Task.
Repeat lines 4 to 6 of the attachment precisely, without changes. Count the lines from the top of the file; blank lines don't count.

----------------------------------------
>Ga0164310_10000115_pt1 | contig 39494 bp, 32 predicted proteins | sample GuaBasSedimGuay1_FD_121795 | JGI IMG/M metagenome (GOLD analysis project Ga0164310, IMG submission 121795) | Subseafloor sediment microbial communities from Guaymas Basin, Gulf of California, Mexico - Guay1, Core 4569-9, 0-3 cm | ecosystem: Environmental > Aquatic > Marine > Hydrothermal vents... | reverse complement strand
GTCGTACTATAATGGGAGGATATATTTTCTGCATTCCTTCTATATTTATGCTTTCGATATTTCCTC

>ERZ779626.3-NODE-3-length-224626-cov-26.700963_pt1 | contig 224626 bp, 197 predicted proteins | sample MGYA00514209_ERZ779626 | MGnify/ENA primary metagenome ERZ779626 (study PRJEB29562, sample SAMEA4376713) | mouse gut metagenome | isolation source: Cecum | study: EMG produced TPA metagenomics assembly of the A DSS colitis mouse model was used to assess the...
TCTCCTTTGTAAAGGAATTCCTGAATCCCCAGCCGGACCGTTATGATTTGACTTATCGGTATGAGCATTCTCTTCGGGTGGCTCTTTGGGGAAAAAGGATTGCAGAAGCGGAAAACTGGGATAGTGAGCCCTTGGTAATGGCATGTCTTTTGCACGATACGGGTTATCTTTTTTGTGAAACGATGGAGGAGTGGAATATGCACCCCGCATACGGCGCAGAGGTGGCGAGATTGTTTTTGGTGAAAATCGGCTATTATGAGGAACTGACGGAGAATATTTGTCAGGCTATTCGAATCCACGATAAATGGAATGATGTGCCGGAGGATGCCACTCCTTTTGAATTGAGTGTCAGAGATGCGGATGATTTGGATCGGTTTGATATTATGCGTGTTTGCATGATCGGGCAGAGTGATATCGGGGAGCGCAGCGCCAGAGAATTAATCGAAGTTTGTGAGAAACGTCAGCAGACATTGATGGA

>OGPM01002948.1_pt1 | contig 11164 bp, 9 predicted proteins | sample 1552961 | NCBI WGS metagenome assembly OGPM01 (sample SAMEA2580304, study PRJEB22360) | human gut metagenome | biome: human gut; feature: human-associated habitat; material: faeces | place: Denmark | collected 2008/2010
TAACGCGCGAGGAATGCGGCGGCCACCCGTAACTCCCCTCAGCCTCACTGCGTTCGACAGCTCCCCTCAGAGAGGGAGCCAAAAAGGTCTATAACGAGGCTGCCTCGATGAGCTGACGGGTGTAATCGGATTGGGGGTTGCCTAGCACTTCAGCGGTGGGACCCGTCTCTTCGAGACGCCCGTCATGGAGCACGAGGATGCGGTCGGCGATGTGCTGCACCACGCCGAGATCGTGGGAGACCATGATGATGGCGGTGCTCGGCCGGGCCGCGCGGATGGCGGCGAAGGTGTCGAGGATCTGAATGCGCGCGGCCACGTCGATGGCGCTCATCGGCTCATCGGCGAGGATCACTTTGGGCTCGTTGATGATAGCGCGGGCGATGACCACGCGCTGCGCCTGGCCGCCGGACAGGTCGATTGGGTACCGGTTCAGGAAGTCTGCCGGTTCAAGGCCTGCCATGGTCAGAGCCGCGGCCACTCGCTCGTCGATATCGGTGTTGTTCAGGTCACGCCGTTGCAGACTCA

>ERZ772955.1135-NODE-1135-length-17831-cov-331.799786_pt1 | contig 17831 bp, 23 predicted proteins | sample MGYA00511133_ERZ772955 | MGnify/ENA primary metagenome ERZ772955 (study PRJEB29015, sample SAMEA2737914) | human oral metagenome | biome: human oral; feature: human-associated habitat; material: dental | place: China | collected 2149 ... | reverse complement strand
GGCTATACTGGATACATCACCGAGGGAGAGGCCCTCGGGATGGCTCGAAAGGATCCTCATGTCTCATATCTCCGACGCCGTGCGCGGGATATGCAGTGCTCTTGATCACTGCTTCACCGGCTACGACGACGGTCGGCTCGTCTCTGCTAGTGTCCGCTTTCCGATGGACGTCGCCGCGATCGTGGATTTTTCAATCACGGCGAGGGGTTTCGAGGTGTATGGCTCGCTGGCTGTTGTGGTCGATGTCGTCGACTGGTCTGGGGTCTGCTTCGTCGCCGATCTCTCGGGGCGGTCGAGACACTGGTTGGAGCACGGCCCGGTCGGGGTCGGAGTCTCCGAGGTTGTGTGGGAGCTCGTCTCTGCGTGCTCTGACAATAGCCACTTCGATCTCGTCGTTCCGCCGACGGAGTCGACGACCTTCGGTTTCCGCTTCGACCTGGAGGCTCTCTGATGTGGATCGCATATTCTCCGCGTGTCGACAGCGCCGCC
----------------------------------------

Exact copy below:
TCTCCTTTGTAAAGGAATTCCTGAATCCCCAGCCGGACCGTTATGATTTGACTTATCGGTATGAGCATTCTCTTCGGGTGGCTCTTTGGGGAAAAAGGATTGCAGAAGCGGAAAACTGGGATAGTGAGCCCTTGGTAATGGCATGTCTTTTGCACGATACGGGTTATCTTTTTTGTGAAACGATGGAGGAGTGGAATATGCACCCCGCATACGGCGCAGAGGTGGCGAGATTGTTTTTGGTGAAAATCGGCTATTATGAGGAACTGACGGAGAATATTTGTCAGGCTATTCGAATCCACGATAAATGGAATGATGTGCCGGAGGATGCCACTCCTTTTGAATTGAGTGTCAGAGATGCGGATGATTTGGATCGGTTTGATATTATGCGTGTTTGCATGATCGGGCAGAGTGATATCGGGGAGCGCAGCGCCAGAGAATTAATCGAAGTTTGTGAGAAACGTCAGCAGACATTGATGGA

>OGPM01002948.1_pt1 | contig 11164 bp, 9 predicted proteins | sample 1552961 | NCBI WGS metagenome assembly OGPM01 (sample SAMEA2580304, study PRJEB22360) | human gut metagenome | biome: human gut; feature: human-associated habitat; material: faeces | place: Denmark | collected 2008/2010
TAACGCGCGAGGAATGCGGCGGCCACCCGTAACTCCCCTCAGCCTCACTGCGTTCGACAGCTCCCCTCAGAGAGGGAGCCAAAAAGGTCTATAACGAGGCTGCCTCGATGAGCTGACGGGTGTAATCGGATTGGGGGTTGCCTAGCACTTCAGCGGTGGGACCCGTCTCTTCGAGACGCCCGTCATGGAGCACGAGGATGCGGTCGGCGATGTGCTGCACCACGCCGAGATCGTGGGAGACCATGATGATGGCGGTGCTCGGCCGGGCCGCGCGGATGGCGGCGAAGGTGTCGAGGATCTGAATGCGCGCGGCCACGTCGATGGCGCTCATCGGCTCATCGGCGAGGATCACTTTGGGCTCGTTGATGATAGCGCGGGCGATGACCACGCGCTGCGCCTGGCCGCCGGACAGGTCGATTGGGTACCGGTTCAGGAAGTCTGCCGGTTCAAGGCCTGCCATGGTCAGAGCCGCGGCCACTCGCTCGTCGATATCGGTGTTGTTCAGGTCACGCCGTTGCAGACTCA